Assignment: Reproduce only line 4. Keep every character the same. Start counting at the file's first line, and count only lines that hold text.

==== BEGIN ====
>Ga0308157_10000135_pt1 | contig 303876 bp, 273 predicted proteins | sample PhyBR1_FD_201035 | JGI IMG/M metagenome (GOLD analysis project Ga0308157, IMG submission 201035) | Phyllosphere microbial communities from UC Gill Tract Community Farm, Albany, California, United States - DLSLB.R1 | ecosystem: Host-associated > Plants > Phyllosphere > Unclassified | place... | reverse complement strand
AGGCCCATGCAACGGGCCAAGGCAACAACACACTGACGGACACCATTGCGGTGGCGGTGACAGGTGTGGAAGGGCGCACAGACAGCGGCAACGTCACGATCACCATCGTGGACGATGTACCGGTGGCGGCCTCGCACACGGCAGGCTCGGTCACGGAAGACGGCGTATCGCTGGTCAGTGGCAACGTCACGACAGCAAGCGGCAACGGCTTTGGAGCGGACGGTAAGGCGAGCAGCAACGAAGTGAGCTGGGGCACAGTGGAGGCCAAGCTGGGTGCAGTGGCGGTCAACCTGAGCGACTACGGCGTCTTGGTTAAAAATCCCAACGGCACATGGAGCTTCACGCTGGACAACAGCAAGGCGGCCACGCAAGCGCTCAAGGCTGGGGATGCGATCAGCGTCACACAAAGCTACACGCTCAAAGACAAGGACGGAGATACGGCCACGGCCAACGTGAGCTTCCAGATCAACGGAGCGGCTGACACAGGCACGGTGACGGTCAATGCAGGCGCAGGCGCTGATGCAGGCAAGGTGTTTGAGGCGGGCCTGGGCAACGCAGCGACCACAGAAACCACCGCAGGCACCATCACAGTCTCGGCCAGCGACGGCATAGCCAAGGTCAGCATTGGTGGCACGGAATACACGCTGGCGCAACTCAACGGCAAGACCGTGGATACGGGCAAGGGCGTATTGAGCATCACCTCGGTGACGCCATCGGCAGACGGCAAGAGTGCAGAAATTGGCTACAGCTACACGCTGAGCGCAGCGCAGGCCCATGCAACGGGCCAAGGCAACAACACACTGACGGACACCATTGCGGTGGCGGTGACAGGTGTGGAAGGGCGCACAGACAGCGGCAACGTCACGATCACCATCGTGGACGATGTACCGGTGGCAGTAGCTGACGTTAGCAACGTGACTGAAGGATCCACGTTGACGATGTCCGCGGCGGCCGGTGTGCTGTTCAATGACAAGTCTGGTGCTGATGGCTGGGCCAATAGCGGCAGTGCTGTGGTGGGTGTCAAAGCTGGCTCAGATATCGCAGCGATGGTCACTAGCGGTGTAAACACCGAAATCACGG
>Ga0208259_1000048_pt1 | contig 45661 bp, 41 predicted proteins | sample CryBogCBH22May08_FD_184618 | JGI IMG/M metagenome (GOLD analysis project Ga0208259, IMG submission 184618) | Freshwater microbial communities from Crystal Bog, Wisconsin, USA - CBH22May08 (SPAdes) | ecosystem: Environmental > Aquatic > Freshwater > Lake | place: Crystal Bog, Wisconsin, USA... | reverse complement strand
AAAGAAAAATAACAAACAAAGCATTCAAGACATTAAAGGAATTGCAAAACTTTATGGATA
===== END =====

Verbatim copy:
AAAGAAAAATAACAAACAAAGCATTCAAGACATTAAAGGAATTGCAAAACTTTATGGATA